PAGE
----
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How should I handle this?

Personally I would:

  1. Flag/close the newer question(s) as duplicate of the first one from the bunch.

  2. Down-vote all duplicates and the original if it deserves so.

  3. Leave a comment with a link to the other question(s) indicating the user is "recycling". It should be phrased in such a way that will both notify other users of the case, and also be constructive to the OP that might not be aware that they are actually doing something wrong (they might think that closed == deleted). Something in the lines of:

    How is this question different from [this one](<link to question>) you asked some minutes ago? Please don't ask the same question twice. Instead, edit the original question with the missing details. If your edit was good enough, the question will get re-opened and you will get an answer.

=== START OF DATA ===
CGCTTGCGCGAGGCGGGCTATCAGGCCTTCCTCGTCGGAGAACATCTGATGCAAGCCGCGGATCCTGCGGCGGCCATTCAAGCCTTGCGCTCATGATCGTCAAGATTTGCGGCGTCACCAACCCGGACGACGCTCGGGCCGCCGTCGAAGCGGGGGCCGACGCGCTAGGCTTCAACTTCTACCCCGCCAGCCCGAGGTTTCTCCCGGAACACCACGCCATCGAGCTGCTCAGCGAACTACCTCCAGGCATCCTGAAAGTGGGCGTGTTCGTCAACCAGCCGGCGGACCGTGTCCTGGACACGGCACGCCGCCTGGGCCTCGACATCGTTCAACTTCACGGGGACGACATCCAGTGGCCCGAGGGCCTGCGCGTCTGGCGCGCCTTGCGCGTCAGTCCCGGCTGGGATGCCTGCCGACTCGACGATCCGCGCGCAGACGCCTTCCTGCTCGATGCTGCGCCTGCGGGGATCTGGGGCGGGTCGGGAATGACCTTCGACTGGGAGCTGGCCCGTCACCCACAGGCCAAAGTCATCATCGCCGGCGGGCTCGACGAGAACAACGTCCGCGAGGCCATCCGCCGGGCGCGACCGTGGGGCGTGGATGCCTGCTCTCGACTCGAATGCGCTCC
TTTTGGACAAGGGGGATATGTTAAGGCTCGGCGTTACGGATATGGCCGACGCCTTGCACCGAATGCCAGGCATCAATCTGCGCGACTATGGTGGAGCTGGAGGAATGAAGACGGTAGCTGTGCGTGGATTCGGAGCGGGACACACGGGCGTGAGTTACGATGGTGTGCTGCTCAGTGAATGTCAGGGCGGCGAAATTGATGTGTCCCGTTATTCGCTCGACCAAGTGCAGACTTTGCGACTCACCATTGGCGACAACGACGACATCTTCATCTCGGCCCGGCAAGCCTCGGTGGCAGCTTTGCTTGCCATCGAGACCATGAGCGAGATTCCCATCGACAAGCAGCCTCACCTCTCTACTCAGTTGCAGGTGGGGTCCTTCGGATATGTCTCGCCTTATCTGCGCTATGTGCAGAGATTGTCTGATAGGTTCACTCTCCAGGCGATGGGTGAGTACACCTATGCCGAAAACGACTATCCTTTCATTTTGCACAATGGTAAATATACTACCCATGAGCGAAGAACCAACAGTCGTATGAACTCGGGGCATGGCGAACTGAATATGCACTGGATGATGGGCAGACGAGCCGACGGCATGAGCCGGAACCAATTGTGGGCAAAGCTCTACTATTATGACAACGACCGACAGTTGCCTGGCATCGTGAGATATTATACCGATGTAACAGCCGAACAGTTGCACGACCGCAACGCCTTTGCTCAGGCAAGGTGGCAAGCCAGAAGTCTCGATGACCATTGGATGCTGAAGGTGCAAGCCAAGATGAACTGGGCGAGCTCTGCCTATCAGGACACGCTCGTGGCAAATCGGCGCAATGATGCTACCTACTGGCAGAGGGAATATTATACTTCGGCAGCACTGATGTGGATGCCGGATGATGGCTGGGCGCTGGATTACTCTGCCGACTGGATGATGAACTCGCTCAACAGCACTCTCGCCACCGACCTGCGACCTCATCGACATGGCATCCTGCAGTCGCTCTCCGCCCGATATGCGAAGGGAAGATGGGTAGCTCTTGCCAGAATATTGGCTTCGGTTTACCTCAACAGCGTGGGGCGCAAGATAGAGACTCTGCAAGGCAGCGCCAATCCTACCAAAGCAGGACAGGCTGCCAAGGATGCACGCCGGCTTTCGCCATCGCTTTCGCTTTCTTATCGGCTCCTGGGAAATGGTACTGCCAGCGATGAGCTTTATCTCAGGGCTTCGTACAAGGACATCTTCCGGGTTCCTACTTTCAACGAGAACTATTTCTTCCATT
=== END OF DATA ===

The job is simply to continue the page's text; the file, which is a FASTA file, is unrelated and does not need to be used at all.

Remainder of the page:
4. If this is a recurring behavior, i.e. as your example of 4 questions in a short amount of time, or alternatively a few cases of duplicating questions for the same user - use the moderator flag to bring the attention to the moderators. Make sure to explain in detail the reason (we don't want to waste their time). They will make sure to explain the situation to the specific user, and suspend or take further steps if deem necessary.

Many new users get frustrated when their question is closed (for whatever reason) so instead of editing the question to be appropriate and maybe re-opened, they just ask a new one, sometimes exactly the same. Sometimes this system works, as other users might answer one of the questions instead of following the above steps so in the end OP will get their answer. Then they will probably keep doing it as it works.

It is therefore important to follow the above steps to make them know this behavior is unacceptable, and possibly direct them to the appropriate help pages for instructions on how to write their questions properly to avoid them getting closed in the first place.